Conservative talk-show host Rush Limbaugh is resting comfortably in a Hawaii hospital after suffering chest pains while on vacation, his radio program says.
"Rush appreciates your prayers and well wishes and will keep you updated via rushlimbaugh.com and on his radio program," the program said in a statement late Wednesday night.
Limbaugh was rushed for medical treatment earlier in the day. The statement said "Rush was admitted to and is resting comfortably in a Honolulu hospital today after suffering chest pains."
Kit Carson, Limbaugh's chief of staff, told The Associated Press that he had no further information on Limbaugh's condition.
President Barack Obama is to receive a preliminary report Thursday on how a 23-year-old Nigerian with suspected terrorist ties managed to board a plane he is accused of attempting to bomb on Christmas Day, along with recommendations on how to prevent a sequel.
The report is just the first step in what is shaping up to be an Obama-led effort to change the nation's intelligence practices after an attack that failed not because of U.S. anti-terrorism policies, but despite them. Administration officials said the system to protect the nation's skies from terrorists was deeply flawed and, even then, the government failed to follow its own directives.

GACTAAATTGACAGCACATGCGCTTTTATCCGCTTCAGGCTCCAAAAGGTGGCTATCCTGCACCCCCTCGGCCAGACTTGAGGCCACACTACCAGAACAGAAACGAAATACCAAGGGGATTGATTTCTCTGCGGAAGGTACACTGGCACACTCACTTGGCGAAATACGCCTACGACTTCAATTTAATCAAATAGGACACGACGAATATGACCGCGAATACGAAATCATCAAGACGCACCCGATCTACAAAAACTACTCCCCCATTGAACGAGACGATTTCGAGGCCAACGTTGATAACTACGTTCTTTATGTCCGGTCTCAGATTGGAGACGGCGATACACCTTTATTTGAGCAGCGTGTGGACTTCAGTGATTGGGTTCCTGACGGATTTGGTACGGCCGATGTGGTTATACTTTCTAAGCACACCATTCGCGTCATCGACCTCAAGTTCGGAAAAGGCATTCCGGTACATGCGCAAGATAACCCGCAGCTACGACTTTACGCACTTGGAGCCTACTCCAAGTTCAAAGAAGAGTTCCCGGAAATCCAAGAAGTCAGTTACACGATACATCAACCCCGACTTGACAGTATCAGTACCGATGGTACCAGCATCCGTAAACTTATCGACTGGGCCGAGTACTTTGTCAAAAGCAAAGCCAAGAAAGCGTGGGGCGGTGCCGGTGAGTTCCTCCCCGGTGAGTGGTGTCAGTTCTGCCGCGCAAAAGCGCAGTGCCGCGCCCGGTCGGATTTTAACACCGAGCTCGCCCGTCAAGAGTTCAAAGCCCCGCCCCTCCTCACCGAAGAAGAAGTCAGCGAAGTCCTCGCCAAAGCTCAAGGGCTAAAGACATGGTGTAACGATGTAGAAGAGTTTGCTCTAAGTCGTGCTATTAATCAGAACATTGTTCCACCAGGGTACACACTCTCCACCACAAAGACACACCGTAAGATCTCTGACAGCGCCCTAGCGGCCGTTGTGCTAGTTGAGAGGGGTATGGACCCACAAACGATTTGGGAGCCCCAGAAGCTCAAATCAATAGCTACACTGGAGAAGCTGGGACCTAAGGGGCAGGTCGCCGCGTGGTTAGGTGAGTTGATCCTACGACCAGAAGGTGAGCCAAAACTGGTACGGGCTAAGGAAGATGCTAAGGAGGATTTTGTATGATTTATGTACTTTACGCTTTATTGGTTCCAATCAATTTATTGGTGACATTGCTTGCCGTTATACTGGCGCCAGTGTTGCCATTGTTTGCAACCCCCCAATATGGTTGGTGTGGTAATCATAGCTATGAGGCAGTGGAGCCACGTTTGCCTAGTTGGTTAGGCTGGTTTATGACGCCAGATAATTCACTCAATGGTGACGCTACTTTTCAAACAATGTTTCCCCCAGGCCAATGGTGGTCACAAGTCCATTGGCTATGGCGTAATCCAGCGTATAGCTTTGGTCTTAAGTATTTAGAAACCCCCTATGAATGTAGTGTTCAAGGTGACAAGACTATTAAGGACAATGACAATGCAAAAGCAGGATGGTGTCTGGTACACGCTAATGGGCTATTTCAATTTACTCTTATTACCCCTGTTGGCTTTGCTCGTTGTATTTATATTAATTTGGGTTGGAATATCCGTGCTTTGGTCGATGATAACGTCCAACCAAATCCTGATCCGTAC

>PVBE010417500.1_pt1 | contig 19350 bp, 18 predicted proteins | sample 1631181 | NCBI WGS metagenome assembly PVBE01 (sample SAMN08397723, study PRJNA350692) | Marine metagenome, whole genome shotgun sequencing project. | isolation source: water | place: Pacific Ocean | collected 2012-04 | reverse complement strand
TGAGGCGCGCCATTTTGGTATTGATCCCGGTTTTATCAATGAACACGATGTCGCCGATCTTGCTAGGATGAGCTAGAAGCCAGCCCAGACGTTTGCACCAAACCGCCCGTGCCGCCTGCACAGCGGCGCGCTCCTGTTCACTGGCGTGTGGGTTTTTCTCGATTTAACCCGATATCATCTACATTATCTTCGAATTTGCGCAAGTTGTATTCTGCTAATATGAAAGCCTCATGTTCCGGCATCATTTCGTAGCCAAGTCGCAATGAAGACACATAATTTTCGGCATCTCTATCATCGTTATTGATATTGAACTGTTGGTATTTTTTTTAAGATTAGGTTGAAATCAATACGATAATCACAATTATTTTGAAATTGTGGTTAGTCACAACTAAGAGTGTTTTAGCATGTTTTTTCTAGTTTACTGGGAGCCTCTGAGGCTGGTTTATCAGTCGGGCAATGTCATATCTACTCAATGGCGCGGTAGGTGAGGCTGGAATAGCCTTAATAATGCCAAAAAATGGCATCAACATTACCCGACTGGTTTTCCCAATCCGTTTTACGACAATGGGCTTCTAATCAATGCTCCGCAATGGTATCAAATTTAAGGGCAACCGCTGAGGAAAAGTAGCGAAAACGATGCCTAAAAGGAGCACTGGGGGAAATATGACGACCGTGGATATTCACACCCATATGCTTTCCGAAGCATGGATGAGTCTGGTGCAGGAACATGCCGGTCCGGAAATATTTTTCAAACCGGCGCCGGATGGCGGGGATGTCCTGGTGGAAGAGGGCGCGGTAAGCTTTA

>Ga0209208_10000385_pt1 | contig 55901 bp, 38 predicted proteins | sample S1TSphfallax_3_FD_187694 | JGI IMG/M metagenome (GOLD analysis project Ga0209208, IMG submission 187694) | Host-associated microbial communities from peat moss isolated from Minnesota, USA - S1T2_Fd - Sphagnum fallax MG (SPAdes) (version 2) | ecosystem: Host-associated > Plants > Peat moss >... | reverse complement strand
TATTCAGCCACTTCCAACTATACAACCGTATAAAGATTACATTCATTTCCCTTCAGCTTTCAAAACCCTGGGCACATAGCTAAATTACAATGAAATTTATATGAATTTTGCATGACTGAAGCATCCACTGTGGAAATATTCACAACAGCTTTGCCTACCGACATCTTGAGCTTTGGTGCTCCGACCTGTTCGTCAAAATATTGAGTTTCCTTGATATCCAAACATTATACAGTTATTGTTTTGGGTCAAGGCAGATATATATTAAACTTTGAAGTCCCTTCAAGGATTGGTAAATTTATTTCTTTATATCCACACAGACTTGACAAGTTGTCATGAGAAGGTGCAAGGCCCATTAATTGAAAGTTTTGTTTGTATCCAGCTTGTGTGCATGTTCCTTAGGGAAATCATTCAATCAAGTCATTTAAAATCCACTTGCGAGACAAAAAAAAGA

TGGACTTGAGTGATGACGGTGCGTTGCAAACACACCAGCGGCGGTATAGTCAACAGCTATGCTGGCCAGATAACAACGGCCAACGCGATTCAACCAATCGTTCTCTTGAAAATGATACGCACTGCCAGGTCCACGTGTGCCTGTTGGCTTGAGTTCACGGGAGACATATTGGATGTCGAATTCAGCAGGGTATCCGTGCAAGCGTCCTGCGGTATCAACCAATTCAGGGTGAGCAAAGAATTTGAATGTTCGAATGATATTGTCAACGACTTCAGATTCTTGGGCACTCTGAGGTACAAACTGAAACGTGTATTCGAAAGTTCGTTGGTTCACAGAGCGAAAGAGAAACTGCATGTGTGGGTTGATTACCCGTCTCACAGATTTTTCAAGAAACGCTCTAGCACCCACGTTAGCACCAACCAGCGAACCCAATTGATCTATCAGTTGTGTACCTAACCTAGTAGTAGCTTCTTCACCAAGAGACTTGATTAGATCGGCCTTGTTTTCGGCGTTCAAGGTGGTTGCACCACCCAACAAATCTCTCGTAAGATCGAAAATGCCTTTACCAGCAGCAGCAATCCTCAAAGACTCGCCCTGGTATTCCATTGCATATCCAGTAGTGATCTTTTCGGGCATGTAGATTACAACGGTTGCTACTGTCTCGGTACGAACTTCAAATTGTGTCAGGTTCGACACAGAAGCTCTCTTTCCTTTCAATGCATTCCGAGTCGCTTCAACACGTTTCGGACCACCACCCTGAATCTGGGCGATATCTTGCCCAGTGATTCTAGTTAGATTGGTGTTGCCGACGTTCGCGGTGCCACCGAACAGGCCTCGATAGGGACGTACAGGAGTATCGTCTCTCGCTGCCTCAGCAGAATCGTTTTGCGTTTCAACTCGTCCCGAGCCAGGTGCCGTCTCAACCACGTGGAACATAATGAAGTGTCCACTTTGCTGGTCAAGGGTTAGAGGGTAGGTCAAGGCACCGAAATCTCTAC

The Obama administration claim that "the system worked" after a failed aircraft bombing wasn't quite as jolting as President George W. Bush's "Brownie, you're doing a heckuva job" while New Orleans sank under deadly Hurricane Katrina. But both raised disturbing questions about presidential response in a time of crisis.
Bush's praise for his beleaguered FEMA director, Michael Brown, came while storm evacuees remained trapped in the Louisiana Superdome and victims' bloated bodies floated in the streets. It became a clarion call for all his administration did wrong during the 2005 calamity — and a larger symbol of all that people disliked generally about Bush.
Suddenly, four days after an aborted terror attack aboard an American airliner, President Barack Obama wants answers on why information wasn't put together by the U.S. intelligence community to prevent the terrorist from even getting on the plane.
After first claiming the system "had worked," Obama appears to finally have realized that the system failed and action must be taken correct the problems that -- once again -- allowed a bomber to put Americans in danger.
The father of Umar Farouk Adbulmatallab did everything short of delivering his son in shackles to the American Embassy but U.S. agencies did not share information with each other or connect the dots on a real threat.
The State Department says counterterrorism agencies were warned that the Nigerian man who allegedly tried to blow up an airliner Christmas Day may be under extremists' influence.
State Department spokesman Ian Kelly says it was up to the National Counterterrorism Center to coordinate the interagency effort that would have blocked 23-year-old Umar Farouk Abdulmutallab from entering the U.S. He says U.S. counterterror agencies received the information on Nov. 20, a day after it was provided by the father, but it was not enough to revoke the visa.
Kelly says officials get thousands of negative messages about people that are not always accurate.
He says Abdulmutallab got the two-year tourist visa in 2008 because he had money, was attending a reputable school and had visited the U.S. before.